LEGEND OF THE GUARDIANS A young barn owl from a peaceful forest is taken to training school to learn how to fight a powerful enemy to the owl race in this animated adaptation of the childrens’ book series by Kathryn Lasky. Zack Snyder (300) directs; Emily Barclay, Abbie Cornish, Ryan Kwanten, Anthony LaPaglia, Miriam Margolyes, Helen Mirren, Sam Neill, and Geoffrey Rush provide voices. (PG)
LIFE AS WE KNOW IT Katherine Heigl and Josh Duhamel star in this romantic comedy-drama as two career-oriented singles who dislike each other (but have friends in common) who are thrown into a contentious relationship when they become co-guardians of a suddenly orphaned baby girl. Josh Lucas and Christina Hendricks co-star fir director Greg Berlanti. (PG-13) 112 minutes.
MY SOUL TO TAKE 16 years after a serial killer wreaked havoc in a small town, a new crop of teens start disappearing in this horror thriller from Wes Craven. (R) 107 minutes.
NOWHERE BOY Celebrate the early years that made John Lennon such a complex, driven, caustic and vital man in this ambitious biographical drama. Skillfully directed by Sam Taylor Wood, from a sensitive script by Matt Greenhalgh, the focus is not on the birth of an icon, but on the struggle of a conflicted teenage boy to become himself; emotionally as well as musically, the film hits all the right notes. Aaron Johnson as John gives a performance bursting with sass, heart, and deadpan bravado; he finds his own emotional truth every moment he’s onscreen. Kristin Scott Thomas is marvelous as his fiercely loving, yet undemonstrative Aunt Mimi. Raucous, moving and full of fine (pre-Beatle) R&B music. (R) 98 minutes. (★★★★) | Lisa Jensen
PARANORMAL ACTIVITY 2 Tod Williams takes over as director in this hasty sequel to Oren Peli’s 2009 no-budget horror mega-blockbuster. Peli produces this new tale of skullduggery in the dark, captured on the family webcam. This time, a dog, AND a baby are involved. Yikes. (R) 91 minutes.
RED Bruce Willis, Morgan Freeman, Helen Mirren, and John Malkovich make for a fun entourage of ex-CIA ops in this cheeky take of the DC Comics graphic novel. The plot finds their lives in jeopardy—somebody is trying to silenece them. A fun ride although a far stretch for the imagination, Robert Schwentke’s direction pays off. So too does Mary-Louise Parker in a costarring role.. (PG-13) 111 minutes. (★★1/2) Greg Archer
SECRETARIAT Another famous racehorse gets the biopic treatment. Diane Lane stars Penny Chenery, the housewife and mother who reluctantly takes over her father’s stables in 1973, and helps foster the young horse who will become the first Triple Crown winner in 25 years. John Malkovich co-stars as trainer Lucien Laurin. Randall Wallace directs. (PG)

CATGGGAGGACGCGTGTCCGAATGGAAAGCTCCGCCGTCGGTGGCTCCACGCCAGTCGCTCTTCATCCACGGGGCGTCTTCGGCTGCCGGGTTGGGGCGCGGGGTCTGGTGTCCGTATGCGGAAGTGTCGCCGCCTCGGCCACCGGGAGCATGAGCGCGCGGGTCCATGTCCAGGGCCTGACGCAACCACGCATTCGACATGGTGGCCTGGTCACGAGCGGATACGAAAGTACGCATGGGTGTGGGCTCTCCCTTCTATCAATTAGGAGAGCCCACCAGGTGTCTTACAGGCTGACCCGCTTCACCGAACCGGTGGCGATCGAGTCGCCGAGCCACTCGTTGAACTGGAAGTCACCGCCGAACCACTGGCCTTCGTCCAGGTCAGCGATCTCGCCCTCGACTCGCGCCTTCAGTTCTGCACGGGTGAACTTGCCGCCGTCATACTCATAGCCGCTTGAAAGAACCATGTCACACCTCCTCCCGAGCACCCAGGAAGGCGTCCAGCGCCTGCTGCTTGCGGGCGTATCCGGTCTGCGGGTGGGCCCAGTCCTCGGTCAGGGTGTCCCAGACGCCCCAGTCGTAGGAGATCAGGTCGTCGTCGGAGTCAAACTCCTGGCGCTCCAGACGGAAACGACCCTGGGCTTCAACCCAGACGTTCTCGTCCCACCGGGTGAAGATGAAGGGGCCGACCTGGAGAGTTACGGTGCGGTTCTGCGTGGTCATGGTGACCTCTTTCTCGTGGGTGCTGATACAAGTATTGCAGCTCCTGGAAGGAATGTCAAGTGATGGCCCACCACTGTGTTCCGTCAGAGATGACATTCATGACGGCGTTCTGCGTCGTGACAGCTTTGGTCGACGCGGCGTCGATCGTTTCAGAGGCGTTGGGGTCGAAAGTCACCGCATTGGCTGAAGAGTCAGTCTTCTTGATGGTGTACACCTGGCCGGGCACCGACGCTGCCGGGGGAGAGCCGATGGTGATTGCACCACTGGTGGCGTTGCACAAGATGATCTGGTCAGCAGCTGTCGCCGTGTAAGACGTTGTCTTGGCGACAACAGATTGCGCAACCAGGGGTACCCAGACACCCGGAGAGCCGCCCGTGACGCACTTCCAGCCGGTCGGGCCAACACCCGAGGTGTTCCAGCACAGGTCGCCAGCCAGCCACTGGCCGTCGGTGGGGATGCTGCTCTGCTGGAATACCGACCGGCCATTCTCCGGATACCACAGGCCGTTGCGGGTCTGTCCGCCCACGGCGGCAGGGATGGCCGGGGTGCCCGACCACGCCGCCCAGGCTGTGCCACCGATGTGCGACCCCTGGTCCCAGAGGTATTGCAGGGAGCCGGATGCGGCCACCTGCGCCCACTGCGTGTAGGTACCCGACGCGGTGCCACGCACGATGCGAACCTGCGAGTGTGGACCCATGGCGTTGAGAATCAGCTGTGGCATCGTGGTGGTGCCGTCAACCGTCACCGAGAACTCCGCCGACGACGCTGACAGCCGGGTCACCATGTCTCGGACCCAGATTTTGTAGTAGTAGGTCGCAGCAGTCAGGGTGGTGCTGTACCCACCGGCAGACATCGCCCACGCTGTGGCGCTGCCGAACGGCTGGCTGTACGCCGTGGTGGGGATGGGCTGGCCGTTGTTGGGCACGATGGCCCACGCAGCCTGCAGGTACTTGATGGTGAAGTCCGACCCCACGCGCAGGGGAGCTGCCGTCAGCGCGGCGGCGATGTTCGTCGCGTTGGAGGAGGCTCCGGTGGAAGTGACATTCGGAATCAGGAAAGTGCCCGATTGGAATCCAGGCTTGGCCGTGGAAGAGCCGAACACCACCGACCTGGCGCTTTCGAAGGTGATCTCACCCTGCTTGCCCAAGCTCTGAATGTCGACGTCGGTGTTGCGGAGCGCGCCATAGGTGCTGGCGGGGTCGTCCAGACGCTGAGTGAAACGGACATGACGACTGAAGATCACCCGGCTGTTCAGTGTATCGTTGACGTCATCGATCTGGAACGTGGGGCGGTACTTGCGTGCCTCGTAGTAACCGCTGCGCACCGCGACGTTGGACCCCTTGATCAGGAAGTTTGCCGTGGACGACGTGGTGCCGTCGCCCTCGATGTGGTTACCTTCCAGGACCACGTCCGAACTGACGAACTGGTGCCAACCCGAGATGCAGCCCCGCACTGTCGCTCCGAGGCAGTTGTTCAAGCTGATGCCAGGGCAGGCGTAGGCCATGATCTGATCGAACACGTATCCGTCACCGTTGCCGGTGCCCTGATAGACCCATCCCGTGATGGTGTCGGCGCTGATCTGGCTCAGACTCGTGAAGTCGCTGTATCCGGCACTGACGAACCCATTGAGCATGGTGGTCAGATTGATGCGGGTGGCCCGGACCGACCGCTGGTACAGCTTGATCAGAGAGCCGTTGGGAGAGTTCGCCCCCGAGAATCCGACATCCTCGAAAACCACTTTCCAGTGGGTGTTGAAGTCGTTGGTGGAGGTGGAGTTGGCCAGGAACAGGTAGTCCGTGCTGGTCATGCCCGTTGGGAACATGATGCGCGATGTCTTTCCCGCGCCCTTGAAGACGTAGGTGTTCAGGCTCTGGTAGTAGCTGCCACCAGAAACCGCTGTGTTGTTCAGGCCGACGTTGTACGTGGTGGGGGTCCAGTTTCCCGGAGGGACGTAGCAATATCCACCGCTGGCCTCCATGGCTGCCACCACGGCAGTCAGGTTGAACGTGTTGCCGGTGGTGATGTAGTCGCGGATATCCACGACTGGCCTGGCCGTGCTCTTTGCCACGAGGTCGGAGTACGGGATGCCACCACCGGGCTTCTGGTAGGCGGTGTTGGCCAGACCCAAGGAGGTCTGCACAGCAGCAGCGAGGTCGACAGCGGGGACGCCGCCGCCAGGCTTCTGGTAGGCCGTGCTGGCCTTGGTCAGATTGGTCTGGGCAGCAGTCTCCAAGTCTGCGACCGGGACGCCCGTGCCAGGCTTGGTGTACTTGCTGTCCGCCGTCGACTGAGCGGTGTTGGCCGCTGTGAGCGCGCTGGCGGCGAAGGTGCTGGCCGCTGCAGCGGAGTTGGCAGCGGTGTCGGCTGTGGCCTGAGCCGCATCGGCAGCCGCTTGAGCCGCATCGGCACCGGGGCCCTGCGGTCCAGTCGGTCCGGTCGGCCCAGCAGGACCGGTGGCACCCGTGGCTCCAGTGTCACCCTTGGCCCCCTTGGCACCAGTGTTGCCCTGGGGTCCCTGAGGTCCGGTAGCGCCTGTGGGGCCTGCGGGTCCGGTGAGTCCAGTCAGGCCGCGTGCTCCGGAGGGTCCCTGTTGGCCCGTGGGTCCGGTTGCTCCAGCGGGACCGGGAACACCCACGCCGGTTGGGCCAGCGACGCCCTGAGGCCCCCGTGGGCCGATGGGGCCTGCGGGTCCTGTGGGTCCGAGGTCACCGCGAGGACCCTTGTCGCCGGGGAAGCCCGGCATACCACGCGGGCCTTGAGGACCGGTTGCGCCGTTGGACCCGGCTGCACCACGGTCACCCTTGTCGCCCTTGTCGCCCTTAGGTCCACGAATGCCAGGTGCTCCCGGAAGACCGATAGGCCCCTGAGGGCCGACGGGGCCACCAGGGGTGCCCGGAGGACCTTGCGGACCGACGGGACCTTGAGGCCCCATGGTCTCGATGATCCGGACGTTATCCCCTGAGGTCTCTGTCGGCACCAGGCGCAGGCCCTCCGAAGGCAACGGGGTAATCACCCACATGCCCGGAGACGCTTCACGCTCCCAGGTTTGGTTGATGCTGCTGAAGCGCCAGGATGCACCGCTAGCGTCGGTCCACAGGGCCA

THE TOWN Ben Affleck directs this impressive Boston-based crime saga—he also cowrote it. As a disillusioned member of a pack of armed robbers, he opts to pursue a romance with a bank teller (Rebecca Hall) the clan briefly kidnapped, perhaps because of what he thinks his fellow crime buddy ( Jeremy Renner in another winning role) might do to her. Watch for how well Affleck builds on the suspense and gives a story we can be invested in. Based on the novel Prince of Thieves by Chuck Hogan. Jon Hamm co-stars. (R) 130 minutes. (★★★1/2) Greg Archer
WAITING FOR SUPERMAN This persuasive new doc from Davis Guggenheim (An Inconvenient Truth) paints the ongoing decline in the American school system as a problem as devastaing as global warming. Standing up for preventive education as an antidote to crime, violence, joblessness, and prison (in the face of bureacracy, inertia, and hopelessness), Guggenheim cites the effectiveness of charter schools among low-income kids, personalizes his argument with stories of plucky, real-life children struggling for a future, then suggests how to get involved at the community level and work for the change our children and our own futures depend on. (PG) 104 minutes. (★★★1/2) Lisa Jensen
YOU WILL MEET A TALL, DARK STRANGER The cast is A-list cast but this a Woody Allen B movie. It never rises to the ocassion, which is surprising because there’s such juicy material here. Still, this new comedy of romantic entanglements has moments, thanks to Anthony Hopkins and Gemma Jones, a recently divorced couple—he ventures off to pursue a younger gal (Lucy Punch in a great role), and she’s seeking solace in the hands of a quirky, questionable medium. Naomi Watts and Josh Brolin costar—Watts plays Hopkins’ and Jones’ daughter. Antonio Banderas is also on hand. The movie hopes to remind us of how fickle the winds of fate actually are and, truthfully, how naive we are to our own circumstances and destinies—sort of like floating feathers trying and failing to live grounded lives. Allen seems to say that our own foolishness gets in the way—of everything. Some good moments, but the film doesn’t wander as deep as it could with such a rich subject. (R) 98 minutes. (★★1/2) Greg Archer